The Arrival at Har Sinai

Contrary to logic, one who learns Torah full-time is not a “taker” who lives off the community. For the world to exist and for the Torah to be sustained, there must be a partnership between those who study Torah and those who work. 

5 min

Kalever Rebbe

Posted on 31.05.23

When the Jews arrived at Har Sinai to receive the Torah, the pasuk tells us (Shemot 19:2), “and Israel encamped there opposite the mountain”. Rashi explains that the word “encamped” is written in singular form, to teach us, that the Jews were so unified they were like “one man with one heart.” 

Why was it necessary to increase and strengthen achdut (unity) before receiving the Torah?  

You Get More Than You Give

There are many people who feel that those who spend their entire lives pursuing Torah study in yeshiva are constantly taking from other people, because they depend on the charity of others to support them. 

However, the truth is, these tzaddikim and dedicated students give far more than they take. The Divine brachot for everyone’s livelihood and sustenance, flows into this world solely in their merit. As the Midrash taught (Vayikra Rabba 34:8) “the pauper does more for the philanthropist than the philanthropist could ever do for the pauper”.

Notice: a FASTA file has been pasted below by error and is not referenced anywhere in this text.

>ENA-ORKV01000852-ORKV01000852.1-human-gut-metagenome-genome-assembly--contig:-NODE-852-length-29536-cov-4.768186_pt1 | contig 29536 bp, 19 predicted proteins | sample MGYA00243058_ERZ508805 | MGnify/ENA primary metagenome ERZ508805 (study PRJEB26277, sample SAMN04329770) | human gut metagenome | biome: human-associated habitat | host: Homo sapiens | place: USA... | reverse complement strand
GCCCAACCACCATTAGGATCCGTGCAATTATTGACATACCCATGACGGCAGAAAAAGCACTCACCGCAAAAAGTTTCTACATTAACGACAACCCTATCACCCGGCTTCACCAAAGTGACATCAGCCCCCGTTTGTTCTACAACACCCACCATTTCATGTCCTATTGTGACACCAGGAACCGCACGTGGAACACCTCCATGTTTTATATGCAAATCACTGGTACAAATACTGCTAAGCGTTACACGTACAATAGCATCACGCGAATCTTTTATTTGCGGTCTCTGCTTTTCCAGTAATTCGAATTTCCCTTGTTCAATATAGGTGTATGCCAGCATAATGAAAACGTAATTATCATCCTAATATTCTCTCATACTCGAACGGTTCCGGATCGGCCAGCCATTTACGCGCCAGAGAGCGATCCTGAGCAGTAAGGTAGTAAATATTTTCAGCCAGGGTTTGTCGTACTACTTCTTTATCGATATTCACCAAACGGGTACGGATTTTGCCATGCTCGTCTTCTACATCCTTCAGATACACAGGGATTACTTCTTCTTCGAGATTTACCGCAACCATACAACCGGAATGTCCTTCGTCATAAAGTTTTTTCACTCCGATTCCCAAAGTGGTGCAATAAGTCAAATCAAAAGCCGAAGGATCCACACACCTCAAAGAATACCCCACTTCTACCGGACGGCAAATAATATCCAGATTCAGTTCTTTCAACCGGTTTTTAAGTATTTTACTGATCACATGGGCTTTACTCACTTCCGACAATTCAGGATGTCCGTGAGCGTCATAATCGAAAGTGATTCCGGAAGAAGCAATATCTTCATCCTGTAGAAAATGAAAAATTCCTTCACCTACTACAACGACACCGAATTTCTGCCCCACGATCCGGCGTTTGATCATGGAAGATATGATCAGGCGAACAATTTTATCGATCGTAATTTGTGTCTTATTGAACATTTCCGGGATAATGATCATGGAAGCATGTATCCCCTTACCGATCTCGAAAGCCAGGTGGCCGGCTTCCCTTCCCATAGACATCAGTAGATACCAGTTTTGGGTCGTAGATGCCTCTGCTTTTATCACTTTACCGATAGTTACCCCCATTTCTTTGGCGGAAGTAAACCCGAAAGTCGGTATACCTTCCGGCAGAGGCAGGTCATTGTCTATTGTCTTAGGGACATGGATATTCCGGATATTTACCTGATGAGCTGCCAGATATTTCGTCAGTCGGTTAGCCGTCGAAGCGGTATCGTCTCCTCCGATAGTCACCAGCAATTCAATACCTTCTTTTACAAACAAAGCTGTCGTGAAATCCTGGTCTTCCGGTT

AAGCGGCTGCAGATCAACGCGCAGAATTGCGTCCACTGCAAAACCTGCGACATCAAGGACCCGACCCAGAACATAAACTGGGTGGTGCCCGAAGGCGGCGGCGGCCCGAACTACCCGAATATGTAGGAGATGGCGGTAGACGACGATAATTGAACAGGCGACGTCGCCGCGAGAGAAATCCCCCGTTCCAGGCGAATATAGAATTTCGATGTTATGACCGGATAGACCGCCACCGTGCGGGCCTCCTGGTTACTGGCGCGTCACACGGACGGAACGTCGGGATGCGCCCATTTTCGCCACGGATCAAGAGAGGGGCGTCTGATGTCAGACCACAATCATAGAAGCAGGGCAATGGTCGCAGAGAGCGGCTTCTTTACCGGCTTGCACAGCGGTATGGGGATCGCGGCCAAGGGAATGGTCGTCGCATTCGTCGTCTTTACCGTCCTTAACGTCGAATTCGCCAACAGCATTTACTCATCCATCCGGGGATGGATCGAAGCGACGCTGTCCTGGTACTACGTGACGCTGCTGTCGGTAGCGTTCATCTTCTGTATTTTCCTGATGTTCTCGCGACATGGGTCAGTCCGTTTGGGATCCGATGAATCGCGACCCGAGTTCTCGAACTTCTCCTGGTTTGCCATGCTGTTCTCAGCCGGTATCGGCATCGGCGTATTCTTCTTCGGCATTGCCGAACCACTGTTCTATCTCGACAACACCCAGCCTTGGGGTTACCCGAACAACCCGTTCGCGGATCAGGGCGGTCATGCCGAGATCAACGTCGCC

The Forest in Romania

R’ Shlomo of Bobov, zt”l, once told me a wondrous story, that he had heard from R’ Isaak Lefkowitz from Margareten: 

R’ Isaak and his partner owned a large forest in Romania that they had purchased from a non-Jew. The tone of the government had turned very antisemitic, and the non-Jew demanded that R’ Isaak and his partner sell him back the forest for the same amount of money that they had purchased the forest for a few years earlier. There was a steep decline in the valuation of the local currency. As a result, that sum of money was worthless compared to the true value of the forest. Therefore, they refused to sell. The non-Jew decided to sue them in court. 

R’ Isaak decided to send a kvitel – a note seeking a bracha – from R’ Shlomo Eliezer from Ratzpert, zt”l. He described his concerns that the courts will rule against him and that he will be left penniless. The tzaddik responded, that R’ Isaak and his partner should send him a train car loaded with trees, and in the merit of that act they would be saved. 

The partner was not an observant Jew, and he did not have faith in the tzaddik’s promise. He refused to send his half. With no other options, R’ Isaak sent his share – half of the train car – of trees to the tzaddik